Fighting with computers

Computers are not always friendly.

Tuesday, December 19, 2017

H-bridge and PWM for DC motor control

Several times when controlling a DC motor with PWM over an H-bridge I asked myself what could be better during the OFF part of the PWM cycle. I reckon three basic choices are possible:

  1. If all the switches are OFF, then the back EMF will flow through the flyback diodes of the bridge.
  2. The same action as above could be achieved if the switches opposite to the PWM-ON cycle where ON during the OFF period. A braking action is caused.
  3. The motor could be shorted by closing the top (S1+S3) or bottom switches (S2+S4) thus shorting motor current and again creating a braking action too.
Options 2 and 3 correspond to the fast and slow decay modes when the H-bridge is used for controlling one coil of a stepper motor. And even there, it is possible to mix and match so both can be used during a percentage of the PWM OFF time. 

But my doubt came from a user of my dcservo project, who alerted me that a motor was burned and he thought it was caused because my code was using option 3 during the PWM OFF time. That got me thinking whether he was right or not.

In different moments I have used interchangeably options 1 and 3, that is to allow the motor to coast or to brake it when the bridge was not energizing the motor. Mostly due to the availability of pins on the microcontroller or the features of the H-bridge used (some may not have a enable pin).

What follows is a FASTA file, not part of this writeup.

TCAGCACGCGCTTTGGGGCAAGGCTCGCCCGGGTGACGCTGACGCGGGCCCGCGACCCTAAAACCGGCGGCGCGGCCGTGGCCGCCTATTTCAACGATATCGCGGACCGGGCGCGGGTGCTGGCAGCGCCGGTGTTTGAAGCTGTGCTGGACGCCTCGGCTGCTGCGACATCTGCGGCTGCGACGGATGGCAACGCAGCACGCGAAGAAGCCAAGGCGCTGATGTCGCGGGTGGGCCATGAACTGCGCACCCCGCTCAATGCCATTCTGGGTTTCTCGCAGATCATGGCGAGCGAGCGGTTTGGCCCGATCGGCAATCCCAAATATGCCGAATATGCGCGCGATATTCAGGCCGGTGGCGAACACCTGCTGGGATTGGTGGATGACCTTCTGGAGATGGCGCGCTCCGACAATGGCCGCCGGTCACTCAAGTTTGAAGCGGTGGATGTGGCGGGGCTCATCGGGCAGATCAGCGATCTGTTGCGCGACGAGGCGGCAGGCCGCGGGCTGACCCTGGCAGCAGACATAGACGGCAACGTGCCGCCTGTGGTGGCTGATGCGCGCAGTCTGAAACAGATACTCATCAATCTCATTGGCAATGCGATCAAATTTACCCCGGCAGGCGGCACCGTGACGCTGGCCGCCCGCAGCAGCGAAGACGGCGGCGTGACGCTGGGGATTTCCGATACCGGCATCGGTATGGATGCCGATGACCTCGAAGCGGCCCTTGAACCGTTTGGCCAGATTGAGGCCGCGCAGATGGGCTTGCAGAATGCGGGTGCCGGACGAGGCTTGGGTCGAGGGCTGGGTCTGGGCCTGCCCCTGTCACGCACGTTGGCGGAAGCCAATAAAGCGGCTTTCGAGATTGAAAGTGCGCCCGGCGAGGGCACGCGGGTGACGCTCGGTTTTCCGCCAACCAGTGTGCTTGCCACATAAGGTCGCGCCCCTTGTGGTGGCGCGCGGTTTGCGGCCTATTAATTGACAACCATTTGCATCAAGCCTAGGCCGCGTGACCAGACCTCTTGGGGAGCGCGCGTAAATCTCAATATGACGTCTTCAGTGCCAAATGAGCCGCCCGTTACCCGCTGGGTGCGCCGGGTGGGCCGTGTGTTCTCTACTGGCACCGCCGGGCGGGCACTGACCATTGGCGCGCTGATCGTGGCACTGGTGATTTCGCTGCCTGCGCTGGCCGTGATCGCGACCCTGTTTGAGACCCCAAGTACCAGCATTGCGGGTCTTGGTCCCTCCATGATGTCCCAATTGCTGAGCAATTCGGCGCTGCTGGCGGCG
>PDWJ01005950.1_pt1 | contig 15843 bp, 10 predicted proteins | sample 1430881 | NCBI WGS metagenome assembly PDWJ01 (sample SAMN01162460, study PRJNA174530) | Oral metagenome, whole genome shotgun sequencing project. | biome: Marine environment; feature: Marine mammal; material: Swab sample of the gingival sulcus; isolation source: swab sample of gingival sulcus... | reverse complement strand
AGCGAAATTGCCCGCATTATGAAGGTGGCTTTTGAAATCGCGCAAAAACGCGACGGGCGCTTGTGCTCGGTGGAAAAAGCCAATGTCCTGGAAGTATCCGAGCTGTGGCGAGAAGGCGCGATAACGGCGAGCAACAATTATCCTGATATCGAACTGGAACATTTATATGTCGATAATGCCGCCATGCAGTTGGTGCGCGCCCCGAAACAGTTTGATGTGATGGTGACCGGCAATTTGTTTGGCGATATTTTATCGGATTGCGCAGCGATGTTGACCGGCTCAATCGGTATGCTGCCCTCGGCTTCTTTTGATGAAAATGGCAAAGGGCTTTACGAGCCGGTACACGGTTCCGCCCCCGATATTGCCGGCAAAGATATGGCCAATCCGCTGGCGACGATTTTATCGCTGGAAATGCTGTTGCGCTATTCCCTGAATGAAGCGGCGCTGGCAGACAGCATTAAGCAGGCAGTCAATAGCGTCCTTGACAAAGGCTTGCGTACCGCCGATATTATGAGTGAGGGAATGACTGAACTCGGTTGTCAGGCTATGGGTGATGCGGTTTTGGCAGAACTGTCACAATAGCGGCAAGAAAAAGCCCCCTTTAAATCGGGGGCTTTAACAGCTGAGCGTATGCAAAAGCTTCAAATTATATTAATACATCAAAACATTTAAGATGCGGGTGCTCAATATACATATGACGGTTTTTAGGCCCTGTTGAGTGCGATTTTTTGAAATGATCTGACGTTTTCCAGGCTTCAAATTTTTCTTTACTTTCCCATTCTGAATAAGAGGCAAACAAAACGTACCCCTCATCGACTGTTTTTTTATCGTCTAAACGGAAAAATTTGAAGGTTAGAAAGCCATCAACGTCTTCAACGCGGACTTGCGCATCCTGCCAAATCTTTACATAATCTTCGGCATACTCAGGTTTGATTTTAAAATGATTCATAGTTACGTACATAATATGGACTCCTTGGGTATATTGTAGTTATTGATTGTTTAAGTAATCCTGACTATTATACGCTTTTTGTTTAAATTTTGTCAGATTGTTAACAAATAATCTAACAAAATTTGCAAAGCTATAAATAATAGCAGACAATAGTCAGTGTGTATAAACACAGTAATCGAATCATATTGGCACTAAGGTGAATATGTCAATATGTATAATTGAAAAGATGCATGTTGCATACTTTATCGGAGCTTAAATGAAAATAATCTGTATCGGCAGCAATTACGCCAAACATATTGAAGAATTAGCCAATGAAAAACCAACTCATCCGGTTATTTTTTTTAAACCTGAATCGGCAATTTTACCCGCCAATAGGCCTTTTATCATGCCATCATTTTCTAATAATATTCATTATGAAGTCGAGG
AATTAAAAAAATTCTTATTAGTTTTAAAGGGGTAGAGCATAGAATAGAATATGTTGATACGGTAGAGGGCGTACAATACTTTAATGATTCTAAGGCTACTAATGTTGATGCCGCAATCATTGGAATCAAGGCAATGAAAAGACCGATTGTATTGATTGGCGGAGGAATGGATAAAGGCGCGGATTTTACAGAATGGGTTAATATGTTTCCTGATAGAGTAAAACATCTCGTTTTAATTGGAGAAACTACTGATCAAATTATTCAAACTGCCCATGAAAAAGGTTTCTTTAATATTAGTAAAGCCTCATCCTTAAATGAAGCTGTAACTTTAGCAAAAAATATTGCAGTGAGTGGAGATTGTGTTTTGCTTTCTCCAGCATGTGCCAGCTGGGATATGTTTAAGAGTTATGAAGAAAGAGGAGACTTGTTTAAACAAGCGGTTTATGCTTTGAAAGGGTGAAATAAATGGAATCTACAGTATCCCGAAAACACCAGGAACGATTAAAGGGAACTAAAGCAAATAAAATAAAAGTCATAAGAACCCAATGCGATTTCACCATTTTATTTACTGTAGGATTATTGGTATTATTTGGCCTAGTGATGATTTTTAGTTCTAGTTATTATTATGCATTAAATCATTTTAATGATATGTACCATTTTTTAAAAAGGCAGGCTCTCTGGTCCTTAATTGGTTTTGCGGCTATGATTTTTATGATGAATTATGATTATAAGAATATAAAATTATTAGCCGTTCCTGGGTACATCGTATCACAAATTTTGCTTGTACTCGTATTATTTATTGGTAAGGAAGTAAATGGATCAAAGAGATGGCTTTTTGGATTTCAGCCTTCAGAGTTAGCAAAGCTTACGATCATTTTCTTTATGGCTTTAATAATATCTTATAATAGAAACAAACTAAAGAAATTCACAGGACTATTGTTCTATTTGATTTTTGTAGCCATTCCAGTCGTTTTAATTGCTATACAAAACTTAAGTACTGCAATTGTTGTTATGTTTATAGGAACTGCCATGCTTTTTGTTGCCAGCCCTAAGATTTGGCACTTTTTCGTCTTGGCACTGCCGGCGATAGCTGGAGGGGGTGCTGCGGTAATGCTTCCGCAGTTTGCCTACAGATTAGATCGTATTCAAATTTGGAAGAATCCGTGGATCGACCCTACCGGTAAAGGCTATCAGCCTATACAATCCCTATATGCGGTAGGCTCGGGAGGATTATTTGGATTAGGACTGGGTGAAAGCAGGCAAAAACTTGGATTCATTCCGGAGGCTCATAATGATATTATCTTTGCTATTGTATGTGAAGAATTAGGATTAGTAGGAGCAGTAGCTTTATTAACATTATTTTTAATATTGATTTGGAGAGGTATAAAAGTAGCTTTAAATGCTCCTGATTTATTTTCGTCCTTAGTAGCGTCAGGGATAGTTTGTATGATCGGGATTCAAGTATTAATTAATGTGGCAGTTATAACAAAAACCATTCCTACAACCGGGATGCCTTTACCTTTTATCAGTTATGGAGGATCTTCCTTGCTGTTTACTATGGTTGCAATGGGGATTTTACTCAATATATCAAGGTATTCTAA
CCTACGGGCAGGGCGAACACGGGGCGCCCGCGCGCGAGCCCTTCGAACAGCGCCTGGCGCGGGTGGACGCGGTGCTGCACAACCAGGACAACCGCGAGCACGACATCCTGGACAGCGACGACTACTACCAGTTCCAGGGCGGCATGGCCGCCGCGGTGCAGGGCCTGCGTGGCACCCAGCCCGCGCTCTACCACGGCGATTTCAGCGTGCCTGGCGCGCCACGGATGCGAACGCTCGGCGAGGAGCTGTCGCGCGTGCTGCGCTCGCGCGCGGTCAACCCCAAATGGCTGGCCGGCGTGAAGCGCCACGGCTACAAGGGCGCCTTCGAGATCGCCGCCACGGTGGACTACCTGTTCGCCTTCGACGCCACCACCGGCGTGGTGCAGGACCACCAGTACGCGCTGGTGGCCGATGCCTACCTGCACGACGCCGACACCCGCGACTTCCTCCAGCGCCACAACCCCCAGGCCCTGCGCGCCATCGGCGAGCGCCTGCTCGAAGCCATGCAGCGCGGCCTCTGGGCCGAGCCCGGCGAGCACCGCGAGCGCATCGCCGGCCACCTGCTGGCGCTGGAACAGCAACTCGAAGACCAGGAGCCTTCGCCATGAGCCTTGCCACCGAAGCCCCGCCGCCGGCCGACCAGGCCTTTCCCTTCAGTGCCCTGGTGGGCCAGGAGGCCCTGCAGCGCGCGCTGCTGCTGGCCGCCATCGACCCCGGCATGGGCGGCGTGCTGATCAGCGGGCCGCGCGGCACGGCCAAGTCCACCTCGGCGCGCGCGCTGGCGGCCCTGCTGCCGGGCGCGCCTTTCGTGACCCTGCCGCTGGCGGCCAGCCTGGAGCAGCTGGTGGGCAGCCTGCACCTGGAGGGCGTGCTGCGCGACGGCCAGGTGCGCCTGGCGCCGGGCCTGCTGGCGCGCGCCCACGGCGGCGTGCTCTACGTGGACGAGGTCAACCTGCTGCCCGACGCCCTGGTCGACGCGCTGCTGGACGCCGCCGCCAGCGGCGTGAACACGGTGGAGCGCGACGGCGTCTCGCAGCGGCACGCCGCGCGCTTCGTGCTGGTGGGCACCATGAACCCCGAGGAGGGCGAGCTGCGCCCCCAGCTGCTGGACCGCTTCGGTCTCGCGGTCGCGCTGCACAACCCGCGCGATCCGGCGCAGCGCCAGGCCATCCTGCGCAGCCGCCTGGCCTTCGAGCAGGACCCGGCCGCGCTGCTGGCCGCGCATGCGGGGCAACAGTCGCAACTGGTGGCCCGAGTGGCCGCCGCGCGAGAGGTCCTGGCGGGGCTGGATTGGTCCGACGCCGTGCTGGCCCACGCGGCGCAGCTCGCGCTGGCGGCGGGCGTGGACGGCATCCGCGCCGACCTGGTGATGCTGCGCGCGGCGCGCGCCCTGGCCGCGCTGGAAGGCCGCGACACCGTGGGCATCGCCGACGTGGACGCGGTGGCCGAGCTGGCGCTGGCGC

A bit of searching led to these great articles on H-bridges, where basic operation and the details of Sign/Magnitude drive and Locked Anti-Phase drive were discussed. Each of them using option 2 or 3 but not 1 made me think that my approach was certainly not wrong.

However, it is possible to just let the motor coast during the PWM OFF time if the bridge has an enable pin. The net effect is that this type of drive will reduce power dissipation on the switches (as they will be on less often) and the motor could run freely when disabled. That may be a problem for a speed control of a robot if the speed command is zero and the robot is downhill, as it may roll all the way down. For a position control, this seems less of a problem, but having the drive both positive and negative torque seems like a better deal for a precise control. 

So my next step is to check whether Lock AntiPhase drive can give me better positioning accuracy over Sign/Magnitude or not.

0 Comments:

Post a Comment

<< Home